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The Narrators of Barbarian History (A.D. 550-800): Jordanes, Gregory of…
Amazon.com Product Description (ISBN 0268029679, Paperback)
In this substantial work Walter Goffart treats the four writers who provide the principal narrative sources for our early knowledge of the Ostrogoths, Franks, Anglo-Saxons, and Lombards: Jordanes, Gregory of Tours, Bede, and Paul the Deacon. The University of Notre Dame Press is pleased to make this book available for the first time in paperback.
“The title Narrators of Barbarian History speaks to a modern audience in the terms with which it is familiar, but it should not be understood to mean that the authors in question wrote a type of history sharply contrasting in subject to that practiced in earlier centuries. That Jordanes and his peers were concerned with Goths and other ‘barbarians,’ though not an incidental detail, is not the main reason for studying them. The Constantinopolitan perspective of Jordanes overshadows his Gothic theme. Gregory of Tours was primarily concerned with current events rather than with the Franks, and he was intent on portraying the depravity of all men rather than of a subgroup among them. Bede was Northumbrian rather than English and cared more about the Christian face of his compatriots than about their ethnic peculiarities. Paul waited so long to write about his fellow Lombards, applying his pen to other subjects, that he left their history unfinished. Our four authors are less compelling for occasionally addressing themselves to the peoples whom we call Germanic barbarians than they are for being the leading practitioners of narrative history in Latin within the two hundred fifty years that separate Justinian, for whom Jordanes may have worked, from Charlemagne, at whose court Paul the Deacon briefly sojourned.” — from the original introduction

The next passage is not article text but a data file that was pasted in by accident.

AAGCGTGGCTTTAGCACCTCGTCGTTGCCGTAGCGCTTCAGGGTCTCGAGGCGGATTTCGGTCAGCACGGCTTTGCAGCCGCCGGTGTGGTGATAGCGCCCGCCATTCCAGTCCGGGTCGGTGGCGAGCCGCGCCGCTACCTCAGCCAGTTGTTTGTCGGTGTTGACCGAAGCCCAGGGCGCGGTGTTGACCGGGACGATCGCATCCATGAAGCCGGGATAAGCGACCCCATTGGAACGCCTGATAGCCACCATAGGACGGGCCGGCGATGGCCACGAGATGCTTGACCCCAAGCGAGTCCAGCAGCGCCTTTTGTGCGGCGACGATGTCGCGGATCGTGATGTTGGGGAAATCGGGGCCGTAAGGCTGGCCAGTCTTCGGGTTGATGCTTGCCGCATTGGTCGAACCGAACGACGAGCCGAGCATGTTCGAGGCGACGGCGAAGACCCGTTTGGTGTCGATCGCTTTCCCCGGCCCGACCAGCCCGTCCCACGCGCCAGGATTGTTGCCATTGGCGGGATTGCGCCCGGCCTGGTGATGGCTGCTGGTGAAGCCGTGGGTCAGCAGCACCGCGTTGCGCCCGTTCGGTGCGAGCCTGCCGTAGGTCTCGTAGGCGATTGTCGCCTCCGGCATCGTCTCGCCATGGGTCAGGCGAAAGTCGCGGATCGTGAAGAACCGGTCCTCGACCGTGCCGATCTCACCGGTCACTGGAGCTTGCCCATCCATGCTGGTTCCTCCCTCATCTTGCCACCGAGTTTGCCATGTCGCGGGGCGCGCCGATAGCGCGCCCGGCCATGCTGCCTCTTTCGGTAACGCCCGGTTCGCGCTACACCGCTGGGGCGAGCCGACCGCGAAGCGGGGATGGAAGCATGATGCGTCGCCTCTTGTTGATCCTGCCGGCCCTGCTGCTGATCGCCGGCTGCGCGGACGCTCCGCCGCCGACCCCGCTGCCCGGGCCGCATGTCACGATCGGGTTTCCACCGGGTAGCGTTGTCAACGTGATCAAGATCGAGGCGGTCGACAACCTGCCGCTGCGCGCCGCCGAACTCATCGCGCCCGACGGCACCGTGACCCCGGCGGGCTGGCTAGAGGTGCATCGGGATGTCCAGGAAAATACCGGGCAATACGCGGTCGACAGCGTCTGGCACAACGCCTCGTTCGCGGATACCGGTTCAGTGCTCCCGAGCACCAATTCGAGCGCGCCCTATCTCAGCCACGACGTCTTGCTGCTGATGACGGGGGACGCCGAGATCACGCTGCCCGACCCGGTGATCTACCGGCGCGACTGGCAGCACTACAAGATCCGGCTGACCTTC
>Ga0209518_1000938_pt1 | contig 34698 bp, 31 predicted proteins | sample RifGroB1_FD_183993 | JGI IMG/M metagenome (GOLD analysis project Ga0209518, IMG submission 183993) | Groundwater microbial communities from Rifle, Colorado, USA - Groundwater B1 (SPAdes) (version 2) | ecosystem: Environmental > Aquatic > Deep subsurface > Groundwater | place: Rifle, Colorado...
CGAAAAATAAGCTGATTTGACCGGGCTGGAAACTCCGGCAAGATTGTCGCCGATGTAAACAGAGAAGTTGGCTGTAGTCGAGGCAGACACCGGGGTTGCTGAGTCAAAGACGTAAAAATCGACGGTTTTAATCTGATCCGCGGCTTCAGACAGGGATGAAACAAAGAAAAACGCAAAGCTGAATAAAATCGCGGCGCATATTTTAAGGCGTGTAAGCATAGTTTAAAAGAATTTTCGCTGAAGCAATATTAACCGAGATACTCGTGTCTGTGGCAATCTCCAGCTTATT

(retrieved from Amazon Mon, 30 Sep 2013 13:54:38 -0400)
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